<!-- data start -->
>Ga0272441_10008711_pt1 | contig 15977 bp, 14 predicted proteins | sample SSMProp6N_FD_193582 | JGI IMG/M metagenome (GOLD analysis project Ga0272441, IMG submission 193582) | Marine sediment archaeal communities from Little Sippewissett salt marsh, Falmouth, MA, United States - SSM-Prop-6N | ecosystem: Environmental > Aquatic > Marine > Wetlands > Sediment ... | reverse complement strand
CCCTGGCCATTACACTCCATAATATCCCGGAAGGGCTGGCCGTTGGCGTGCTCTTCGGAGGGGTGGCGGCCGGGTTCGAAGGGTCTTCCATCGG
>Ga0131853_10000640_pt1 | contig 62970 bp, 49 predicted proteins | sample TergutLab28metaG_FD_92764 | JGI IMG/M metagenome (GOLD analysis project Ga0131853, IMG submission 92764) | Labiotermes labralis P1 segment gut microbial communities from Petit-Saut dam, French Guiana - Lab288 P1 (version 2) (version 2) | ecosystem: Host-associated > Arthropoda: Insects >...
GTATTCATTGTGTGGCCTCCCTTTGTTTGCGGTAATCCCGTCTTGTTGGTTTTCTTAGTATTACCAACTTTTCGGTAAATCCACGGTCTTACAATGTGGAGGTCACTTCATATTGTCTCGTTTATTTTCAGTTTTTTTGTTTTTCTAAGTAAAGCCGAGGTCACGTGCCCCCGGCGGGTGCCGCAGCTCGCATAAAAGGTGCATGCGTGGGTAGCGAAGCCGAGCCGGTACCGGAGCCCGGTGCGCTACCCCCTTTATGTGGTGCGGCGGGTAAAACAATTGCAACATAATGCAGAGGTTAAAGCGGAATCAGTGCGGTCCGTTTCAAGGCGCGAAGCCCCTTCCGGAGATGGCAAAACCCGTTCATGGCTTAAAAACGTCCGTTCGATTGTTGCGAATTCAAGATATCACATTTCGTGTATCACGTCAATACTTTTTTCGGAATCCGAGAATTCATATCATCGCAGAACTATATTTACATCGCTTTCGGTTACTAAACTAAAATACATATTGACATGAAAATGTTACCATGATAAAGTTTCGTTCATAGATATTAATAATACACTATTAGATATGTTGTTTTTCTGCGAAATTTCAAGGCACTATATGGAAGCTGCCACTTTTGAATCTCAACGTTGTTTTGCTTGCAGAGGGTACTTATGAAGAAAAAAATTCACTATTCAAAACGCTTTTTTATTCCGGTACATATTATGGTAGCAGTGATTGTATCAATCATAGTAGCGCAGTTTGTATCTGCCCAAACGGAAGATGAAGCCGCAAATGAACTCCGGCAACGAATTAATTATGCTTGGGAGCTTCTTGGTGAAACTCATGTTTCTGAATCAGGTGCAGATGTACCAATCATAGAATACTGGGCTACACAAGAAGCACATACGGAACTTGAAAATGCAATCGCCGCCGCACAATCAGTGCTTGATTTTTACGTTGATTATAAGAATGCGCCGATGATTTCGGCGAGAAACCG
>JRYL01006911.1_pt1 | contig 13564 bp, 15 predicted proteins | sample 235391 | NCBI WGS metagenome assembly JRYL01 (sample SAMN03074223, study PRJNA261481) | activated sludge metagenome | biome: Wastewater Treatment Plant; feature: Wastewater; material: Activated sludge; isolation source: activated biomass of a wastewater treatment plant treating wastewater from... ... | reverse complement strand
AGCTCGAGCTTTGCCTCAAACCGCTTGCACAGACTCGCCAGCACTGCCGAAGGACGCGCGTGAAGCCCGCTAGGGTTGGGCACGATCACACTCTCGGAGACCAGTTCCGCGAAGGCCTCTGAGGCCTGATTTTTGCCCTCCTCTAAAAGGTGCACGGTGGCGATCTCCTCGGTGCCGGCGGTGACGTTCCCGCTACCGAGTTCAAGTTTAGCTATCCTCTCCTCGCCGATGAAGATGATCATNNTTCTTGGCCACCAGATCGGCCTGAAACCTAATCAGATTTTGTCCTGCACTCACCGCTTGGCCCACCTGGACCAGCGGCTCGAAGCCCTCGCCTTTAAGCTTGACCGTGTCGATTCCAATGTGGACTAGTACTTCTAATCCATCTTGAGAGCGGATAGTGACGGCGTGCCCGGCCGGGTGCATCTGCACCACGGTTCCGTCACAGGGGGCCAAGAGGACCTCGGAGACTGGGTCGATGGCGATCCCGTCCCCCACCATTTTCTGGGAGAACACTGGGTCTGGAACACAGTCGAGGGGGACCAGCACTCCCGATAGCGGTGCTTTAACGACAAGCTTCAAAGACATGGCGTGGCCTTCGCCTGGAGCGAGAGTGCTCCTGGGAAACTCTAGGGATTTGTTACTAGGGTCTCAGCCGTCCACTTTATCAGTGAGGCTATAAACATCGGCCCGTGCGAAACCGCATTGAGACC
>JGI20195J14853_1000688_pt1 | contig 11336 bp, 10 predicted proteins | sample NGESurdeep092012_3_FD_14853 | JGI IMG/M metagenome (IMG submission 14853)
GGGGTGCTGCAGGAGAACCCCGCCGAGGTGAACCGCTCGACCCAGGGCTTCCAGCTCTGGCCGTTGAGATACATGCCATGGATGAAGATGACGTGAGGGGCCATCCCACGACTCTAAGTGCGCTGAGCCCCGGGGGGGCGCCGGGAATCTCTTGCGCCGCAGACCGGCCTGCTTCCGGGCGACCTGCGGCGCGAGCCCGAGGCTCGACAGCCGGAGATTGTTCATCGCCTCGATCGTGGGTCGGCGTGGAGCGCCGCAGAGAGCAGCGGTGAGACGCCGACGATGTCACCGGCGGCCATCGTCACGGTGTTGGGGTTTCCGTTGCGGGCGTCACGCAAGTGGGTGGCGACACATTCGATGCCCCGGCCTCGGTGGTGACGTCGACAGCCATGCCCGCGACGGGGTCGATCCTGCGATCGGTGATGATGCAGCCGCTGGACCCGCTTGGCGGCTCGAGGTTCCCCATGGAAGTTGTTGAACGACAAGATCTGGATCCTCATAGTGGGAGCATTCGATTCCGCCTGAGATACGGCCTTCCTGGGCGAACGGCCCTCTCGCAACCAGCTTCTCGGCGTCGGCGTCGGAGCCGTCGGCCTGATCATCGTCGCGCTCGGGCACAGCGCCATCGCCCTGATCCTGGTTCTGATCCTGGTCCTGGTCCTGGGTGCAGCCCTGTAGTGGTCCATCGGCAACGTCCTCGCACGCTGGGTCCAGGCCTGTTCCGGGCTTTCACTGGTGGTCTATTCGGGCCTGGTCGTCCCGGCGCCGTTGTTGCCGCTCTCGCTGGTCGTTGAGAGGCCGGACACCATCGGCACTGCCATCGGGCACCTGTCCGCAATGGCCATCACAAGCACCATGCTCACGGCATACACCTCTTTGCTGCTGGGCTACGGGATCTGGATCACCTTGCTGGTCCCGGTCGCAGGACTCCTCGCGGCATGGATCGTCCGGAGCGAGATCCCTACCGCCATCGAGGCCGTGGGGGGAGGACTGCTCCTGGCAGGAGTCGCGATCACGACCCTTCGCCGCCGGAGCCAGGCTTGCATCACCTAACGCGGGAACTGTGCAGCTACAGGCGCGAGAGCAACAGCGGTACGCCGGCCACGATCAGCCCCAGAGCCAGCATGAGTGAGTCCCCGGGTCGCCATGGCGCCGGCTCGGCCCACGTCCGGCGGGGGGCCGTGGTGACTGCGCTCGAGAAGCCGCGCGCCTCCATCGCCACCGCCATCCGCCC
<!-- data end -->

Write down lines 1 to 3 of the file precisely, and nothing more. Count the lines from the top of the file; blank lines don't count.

>Ga0272441_10008711_pt1 | contig 15977 bp, 14 predicted proteins | sample SSMProp6N_FD_193582 | JGI IMG/M metagenome (GOLD analysis project Ga0272441, IMG submission 193582) | Marine sediment archaeal communities from Little Sippewissett salt marsh, Falmouth, MA, United States - SSM-Prop-6N | ecosystem: Environmental > Aquatic > Marine > Wetlands > Sediment ... | reverse complement strand
CCCTGGCCATTACACTCCATAATATCCCGGAAGGGCTGGCCGTTGGCGTGCTCTTCGGAGGGGTGGCGGCCGGGTTCGAAGGGTCTTCCATCGG
>Ga0131853_10000640_pt1 | contig 62970 bp, 49 predicted proteins | sample TergutLab28metaG_FD_92764 | JGI IMG/M metagenome (GOLD analysis project Ga0131853, IMG submission 92764) | Labiotermes labralis P1 segment gut microbial communities from Petit-Saut dam, French Guiana - Lab288 P1 (version 2) (version 2) | ecosystem: Host-associated > Arthropoda: Insects >...